"I've suffered permanent brain damage through alcoholism," says Burnley, who has been sober for more than two years. "I don't want to say that I'm proud to have stopped, but I'm glad I realized that I wanted to stick around for a while."
After he quit drinking and started writing material for "Dear Agony," Burnley decided to use his struggles with alcohol and subsequent recovery as recurring themes. The first album Burnley recorded sober with the band is also his most personally revealing and features a scan of the singer's brain on the album cover.
"All the tests and hospital visits stick with you, so I thought the scan was an effective image to use," he says. "It was a dangerous situation to be in . . . thankfully, I was able to reflect what was going on in my life within the music."
Produced by David Bendeth, "Agony" draws on Burnley's emotional experience to create an 11-song set of anthems with blistering lyrics. The lead single, "I Will Not Bow," is No. 40 on the Billboard Hot 100 and features stirring lines like "Take the path that leads to nowhere/All is lost again, but I'm not giving in" over chugging guitars and cymbal crashes.
Aside from its affecting content, the new album's success can also be chalked up to Breaking Benjamin's unique marketing strategy. "I Will Not Bow" has received exposure from its placement in the Touchstone release "Surrogates," while three tracks from "Agony" have been made available as downloadable songs for "Rock Band." A deluxe edition of the album is available exclusively at Best Buy. It comes packaged with a bonus DVD that includes all of the group's music videos.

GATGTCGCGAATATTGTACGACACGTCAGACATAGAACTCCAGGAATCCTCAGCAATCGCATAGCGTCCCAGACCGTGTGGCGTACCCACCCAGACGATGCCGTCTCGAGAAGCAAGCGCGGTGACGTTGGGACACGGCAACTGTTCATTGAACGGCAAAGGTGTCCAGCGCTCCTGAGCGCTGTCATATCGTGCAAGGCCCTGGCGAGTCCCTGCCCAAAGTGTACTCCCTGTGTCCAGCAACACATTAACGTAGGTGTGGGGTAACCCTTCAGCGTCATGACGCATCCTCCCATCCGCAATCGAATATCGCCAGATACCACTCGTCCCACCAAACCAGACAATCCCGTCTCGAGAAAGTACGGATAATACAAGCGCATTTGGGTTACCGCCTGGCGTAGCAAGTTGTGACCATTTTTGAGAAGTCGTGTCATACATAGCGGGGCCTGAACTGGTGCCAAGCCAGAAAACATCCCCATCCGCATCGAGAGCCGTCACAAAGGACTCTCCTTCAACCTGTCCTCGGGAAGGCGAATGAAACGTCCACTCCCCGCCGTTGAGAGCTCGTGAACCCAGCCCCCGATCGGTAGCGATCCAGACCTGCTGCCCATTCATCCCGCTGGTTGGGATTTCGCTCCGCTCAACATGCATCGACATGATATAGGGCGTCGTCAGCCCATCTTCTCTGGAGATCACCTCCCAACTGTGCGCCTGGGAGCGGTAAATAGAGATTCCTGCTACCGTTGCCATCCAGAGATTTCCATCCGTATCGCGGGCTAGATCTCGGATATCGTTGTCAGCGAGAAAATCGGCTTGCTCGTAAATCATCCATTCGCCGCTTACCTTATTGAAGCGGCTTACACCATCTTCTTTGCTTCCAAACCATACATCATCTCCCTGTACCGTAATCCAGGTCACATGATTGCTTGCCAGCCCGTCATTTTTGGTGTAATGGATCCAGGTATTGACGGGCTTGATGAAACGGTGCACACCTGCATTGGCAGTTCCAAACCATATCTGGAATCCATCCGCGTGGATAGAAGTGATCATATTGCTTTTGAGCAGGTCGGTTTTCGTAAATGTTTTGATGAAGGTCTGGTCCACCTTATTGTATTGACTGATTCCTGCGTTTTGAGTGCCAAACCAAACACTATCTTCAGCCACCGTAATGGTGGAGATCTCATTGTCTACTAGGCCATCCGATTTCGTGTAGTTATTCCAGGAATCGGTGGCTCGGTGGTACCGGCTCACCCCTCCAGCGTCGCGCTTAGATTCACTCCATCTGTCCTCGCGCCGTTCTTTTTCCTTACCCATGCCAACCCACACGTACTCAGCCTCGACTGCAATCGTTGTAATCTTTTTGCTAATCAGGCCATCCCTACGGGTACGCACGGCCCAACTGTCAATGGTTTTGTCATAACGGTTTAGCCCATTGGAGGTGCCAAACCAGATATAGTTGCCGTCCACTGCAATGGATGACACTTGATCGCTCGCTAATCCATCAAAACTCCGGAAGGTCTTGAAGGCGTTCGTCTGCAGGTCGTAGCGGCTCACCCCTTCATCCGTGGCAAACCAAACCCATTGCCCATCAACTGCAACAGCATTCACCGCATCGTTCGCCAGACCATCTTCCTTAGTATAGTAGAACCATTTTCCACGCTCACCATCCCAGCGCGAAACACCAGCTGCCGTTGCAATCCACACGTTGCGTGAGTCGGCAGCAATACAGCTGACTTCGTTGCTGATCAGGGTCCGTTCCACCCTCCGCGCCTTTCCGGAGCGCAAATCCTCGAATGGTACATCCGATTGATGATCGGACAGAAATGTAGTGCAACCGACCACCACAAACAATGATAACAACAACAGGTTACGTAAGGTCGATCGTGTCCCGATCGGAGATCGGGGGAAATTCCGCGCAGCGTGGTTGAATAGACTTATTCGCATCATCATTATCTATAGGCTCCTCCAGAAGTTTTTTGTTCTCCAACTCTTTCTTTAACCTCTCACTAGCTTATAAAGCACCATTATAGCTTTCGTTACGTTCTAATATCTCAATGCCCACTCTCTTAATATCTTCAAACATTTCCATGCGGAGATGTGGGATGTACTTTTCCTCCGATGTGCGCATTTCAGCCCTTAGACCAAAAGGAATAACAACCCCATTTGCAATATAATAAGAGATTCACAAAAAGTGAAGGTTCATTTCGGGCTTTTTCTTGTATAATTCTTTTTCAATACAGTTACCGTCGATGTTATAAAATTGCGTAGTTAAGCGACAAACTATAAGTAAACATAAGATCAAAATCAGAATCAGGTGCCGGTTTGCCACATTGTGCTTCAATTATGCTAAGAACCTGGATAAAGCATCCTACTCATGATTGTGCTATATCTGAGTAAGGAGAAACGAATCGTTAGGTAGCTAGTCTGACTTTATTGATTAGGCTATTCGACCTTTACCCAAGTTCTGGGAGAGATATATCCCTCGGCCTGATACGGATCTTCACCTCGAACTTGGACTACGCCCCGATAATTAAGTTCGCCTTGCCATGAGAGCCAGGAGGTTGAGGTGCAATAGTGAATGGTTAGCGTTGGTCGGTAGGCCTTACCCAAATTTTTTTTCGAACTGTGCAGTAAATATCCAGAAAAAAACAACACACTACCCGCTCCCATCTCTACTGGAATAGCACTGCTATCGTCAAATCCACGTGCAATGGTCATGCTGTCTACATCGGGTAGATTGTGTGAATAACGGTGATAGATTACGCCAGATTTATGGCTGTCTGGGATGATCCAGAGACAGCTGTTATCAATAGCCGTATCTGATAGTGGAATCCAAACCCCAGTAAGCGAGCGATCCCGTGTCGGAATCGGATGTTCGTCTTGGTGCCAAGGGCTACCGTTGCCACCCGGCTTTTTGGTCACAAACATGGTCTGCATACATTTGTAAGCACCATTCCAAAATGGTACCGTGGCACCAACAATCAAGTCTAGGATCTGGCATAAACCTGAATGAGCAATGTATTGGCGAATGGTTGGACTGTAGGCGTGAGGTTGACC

"We've tried to find a balance between traditional marketing tools and new media," says Hollywood director of marketing Linc Wheeler. "The industry might look at a follow-up record and see a falloff, but the band has been eager to embrace new ways of getting closer to fans, especially through new technology."
In September, the group released "Altered Benjamin," an online flash videogame that was designed and submitted by a fan. The parody of the arcade game "Altered Beast" features Burnley as a character and the other band members as bosses.
The game, along with the band's fan-run Web site, demonstrates the act's online interaction with its followers that Burnley believes helps keep the act grounded. "Musically, we're a serious band," he says. "So it's cool for stuff like the game to show that we have a sense of humor and are open to fan contributions."
Starting Nov. 29 in San Antonio, Breaking Benjamin will hit the road on a bill that includes Sick Puppies and Rev Theory. While Burnley says that pressure used to hamper him onstage, now he focuses only on having fun. "Nowadays, bands are a dime a dozen," he says. "At this point, I'm just very thankful we've lasted this long and can continue to perform."